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9th Circ. Should Overturn The Miles Davis Tattoo Ruling

February 15, 2024

By: Brian T. Moriarty

Law 360

The jury in the recent Sedlik v. Von Drachenberg case decided that a tattoo of jazz trumpeter Miles Davis inked by celebrity artist Kat Von D was not substantially similar to a copyrighted photo of Davis taken by professional photographer Jeffrey Sedlik. Thus, it was determined that the tattoo did not infringe Sedlik's copyright.

The jury's Jan. 26 verdict in the U.S. District Court for the Central District of California stated only that Von D's tattoo was not substantially similar to the copyrighted image, even though Von D, whose real name is Katherine Von Drachenberg, admitted she copied the photo with tracing paper and used it as a reference photo to create the tattoo.

Defendants and others have proclaimed this case as a victory for all tattoo artists who copy the work of photographers, but that enthusiasm would likely dampen after an appeal.

Upon the anticipated appeal, the U.S. Court of Appeals for the Ninth Circuit should overturn the ruling. The district court made a number of missteps in the case, including ineffective and confusing jury instructions, and ignoring the U.S. Supreme Court's recent guidance in the Warhol case as to the proper role of the trial court in copyright cases.

The Miles Davis Photo and Tattoo

Here, Von D specifically sought to ink a tattoo of Sedlik's Miles Davis photo on her client's arm as requested. Sedlik's photo was taken in 1989 and was the result of a three-day photo shoot. It was copyrighted in 1994. Sedlik experimented with a plethora of poses, lightings and other artistic choices before settling on the image in question.

To transform the Sedlik image into a tattoo, Von D used tracing paper and a lightbox to exactly copy the significant features of the photo. Next, she made a thermal transfer to affix the traced image to her client's arm. She used Sedlik's photo as a "reference photo" to guide her work.

A photograph contains many features that are protectable by copyright based on the original creative work of the author and other more factual features that are not protected by copyright.

A portrait photo, for example, contains plain factual material (the size and shape of someone's nose) and also contains creative features that result from the artistic choices of the photographer such as the pose of the subject, point of view, lighting and shadows, as well as the interrelation of various elements.

The prominent features of the Sedlik photo are:

  • The foreground dominated by Davis' long spindly "trumpet" fingers with the index finger touching his lips to say "shush" and his other fingers, cascading downwardly;
  • The index finger's distinctive fingernail and positioning slightly off center on Davis' lips;
  • A low light source coming from above the subject to "paint with light" portions of the cheeks, fingers and forehead — but not the chin, the furrowed brow or cheek area near the ears;
  • Davis' eyes at camera level and his gaze looking slightly left; and
  • A slight halolike white glow on the left side of Davis' forehead where it meets his hairline.

Substantial Similarity Tests

To prove infringement, the copyright owner must show that the alleged infringer copied the owner's work and appropriated artistic, or protectable, elements of the photo.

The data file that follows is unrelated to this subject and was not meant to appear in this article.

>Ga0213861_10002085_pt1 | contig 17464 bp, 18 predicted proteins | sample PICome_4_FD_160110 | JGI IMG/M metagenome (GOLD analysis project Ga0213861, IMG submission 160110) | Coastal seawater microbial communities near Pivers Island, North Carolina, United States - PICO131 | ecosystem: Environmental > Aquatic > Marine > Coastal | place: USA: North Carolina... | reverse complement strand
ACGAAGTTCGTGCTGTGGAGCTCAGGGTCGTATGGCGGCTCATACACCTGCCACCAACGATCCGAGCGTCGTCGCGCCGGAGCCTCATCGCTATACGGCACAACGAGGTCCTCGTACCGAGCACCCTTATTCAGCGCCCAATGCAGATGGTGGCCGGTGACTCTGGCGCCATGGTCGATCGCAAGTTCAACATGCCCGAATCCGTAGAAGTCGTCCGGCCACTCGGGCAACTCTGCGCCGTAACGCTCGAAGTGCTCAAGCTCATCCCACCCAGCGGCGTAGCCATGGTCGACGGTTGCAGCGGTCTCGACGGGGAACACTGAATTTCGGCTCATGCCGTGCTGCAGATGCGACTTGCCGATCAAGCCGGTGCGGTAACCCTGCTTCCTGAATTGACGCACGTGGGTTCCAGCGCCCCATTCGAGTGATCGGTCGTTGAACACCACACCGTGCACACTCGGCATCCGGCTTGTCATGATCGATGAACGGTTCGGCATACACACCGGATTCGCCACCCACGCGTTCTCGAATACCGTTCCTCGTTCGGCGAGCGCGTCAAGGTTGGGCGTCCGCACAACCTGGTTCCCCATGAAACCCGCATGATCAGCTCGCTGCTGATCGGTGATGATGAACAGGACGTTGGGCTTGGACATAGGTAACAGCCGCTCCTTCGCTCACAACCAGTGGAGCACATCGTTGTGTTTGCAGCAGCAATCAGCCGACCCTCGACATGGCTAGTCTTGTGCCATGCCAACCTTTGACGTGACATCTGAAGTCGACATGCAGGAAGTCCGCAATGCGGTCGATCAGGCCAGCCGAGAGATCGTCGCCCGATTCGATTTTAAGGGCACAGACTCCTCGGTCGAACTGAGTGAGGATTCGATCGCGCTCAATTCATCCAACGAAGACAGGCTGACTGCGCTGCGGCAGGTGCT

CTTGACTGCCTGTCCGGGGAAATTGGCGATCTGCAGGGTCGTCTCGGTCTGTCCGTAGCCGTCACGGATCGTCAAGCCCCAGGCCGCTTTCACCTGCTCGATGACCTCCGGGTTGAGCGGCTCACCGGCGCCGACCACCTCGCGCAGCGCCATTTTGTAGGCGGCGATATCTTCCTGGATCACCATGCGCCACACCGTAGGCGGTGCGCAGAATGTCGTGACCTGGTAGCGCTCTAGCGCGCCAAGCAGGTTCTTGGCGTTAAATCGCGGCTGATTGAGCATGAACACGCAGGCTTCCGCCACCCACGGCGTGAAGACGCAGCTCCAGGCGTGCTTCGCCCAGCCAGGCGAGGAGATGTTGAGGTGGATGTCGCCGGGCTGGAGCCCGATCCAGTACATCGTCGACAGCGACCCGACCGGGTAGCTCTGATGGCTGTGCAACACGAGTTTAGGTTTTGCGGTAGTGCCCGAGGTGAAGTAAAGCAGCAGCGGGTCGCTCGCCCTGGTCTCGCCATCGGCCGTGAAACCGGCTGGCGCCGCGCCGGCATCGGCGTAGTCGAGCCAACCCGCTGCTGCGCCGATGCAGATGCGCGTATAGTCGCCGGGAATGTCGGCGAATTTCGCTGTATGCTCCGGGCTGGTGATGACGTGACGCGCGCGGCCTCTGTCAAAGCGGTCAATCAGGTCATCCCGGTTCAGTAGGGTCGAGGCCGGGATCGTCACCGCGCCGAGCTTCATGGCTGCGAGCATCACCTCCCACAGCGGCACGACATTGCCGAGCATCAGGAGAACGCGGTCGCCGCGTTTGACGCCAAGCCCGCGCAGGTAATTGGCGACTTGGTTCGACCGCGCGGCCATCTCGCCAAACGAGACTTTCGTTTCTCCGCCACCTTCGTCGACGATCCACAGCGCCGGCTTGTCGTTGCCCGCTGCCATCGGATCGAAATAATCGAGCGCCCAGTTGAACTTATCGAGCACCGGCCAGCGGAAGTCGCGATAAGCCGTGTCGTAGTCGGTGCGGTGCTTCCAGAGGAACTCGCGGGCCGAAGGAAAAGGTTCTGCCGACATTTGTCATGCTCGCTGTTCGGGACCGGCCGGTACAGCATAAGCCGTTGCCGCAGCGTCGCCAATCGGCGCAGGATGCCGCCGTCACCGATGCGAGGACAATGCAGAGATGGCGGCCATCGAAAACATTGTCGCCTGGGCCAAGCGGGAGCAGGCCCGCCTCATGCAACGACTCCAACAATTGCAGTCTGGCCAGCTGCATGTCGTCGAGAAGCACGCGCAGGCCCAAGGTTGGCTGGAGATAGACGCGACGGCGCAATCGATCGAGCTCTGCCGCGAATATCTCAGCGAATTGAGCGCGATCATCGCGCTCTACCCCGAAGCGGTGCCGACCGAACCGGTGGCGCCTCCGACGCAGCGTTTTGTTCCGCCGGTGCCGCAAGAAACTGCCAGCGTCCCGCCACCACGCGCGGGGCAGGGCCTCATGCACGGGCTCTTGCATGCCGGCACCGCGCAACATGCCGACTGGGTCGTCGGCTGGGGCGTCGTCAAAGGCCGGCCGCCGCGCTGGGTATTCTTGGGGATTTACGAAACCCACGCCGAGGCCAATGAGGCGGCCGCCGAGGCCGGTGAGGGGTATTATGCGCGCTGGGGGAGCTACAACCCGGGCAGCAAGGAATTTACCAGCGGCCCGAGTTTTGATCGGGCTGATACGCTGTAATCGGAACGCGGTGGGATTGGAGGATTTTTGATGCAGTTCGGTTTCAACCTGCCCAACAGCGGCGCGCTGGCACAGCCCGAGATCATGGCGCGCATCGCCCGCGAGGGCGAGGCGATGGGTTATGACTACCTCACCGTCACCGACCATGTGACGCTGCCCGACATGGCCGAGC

The comparing party — court or jury — must determine if the creative elements of the original are found in the copy. This is known as the extrinsic test.

The comparer then looks at the overall impression of the original versus the copy. This is the intrinsic test. In each case, the comparer is looking to see if the original and the copy are "substantially similar."

The presence of the original artistic elements in the second work shows the author of the second work did not exercise her own creativity but misappropriated the creativity of the original author. Copyright law is principally intended to stop the theft of creative works.

A study of the images shows that artistic features found in the original photo are found in Von D's tattoo. This is solid evidence of infringement of Sedlik's creative work.

Note, for example, in Sedlik's image there is a thin "halolike" white line on the left side of the forehead where it meets the hair that is present in the copy. There was no need to copy the peculiar fingernails and the distended, spindly trumpet fingers exactly, as she did. Nor did she need to directly copy the off-center finger on Davis' lip, saying, in substance, "sshhh."

The legal copyright test for "substantial similarity" is notoriously hard to implement, and has been called meaningless by some commenters and a standard that can invite juror personal bias into decision-making.

To make the copyright test more meaningful and accessible to a jury, the court needs to give detailed instructions. In Jury Instruction Comment 17.19 of its Manual of Modern Civil Jury Instructions, the U.S. Court of Appeals for the Ninth Circuit strongly suggests that "the court and counsel specifically craft instructions on substantial similarity based on the particular work(s) at issue, the copyright in question, and the evidence developed at trial."

Here, the court did not heed this suggestion and instead provided the jury with only barebones instructions.

The court also rejected instructions proposed by the plaintiff. For example, the plaintiff sought an instruction that did not require proof of exact copying by the defendant and an instruction that the copyright test was to look to the substantial similarity of protected expression in the whole work, not of each and every creative element.

The court rejected the plaintiff's proposal, and instead told the jury:

It is the plaintiff's burden to identify the particular combination, selection, or arrangement of elements in his photograph that he claims is protected by copyright law. He must show that each of the accused infringements is substantially similar to this particular combination, selection, or arrangement.

The Undecipherable Verdict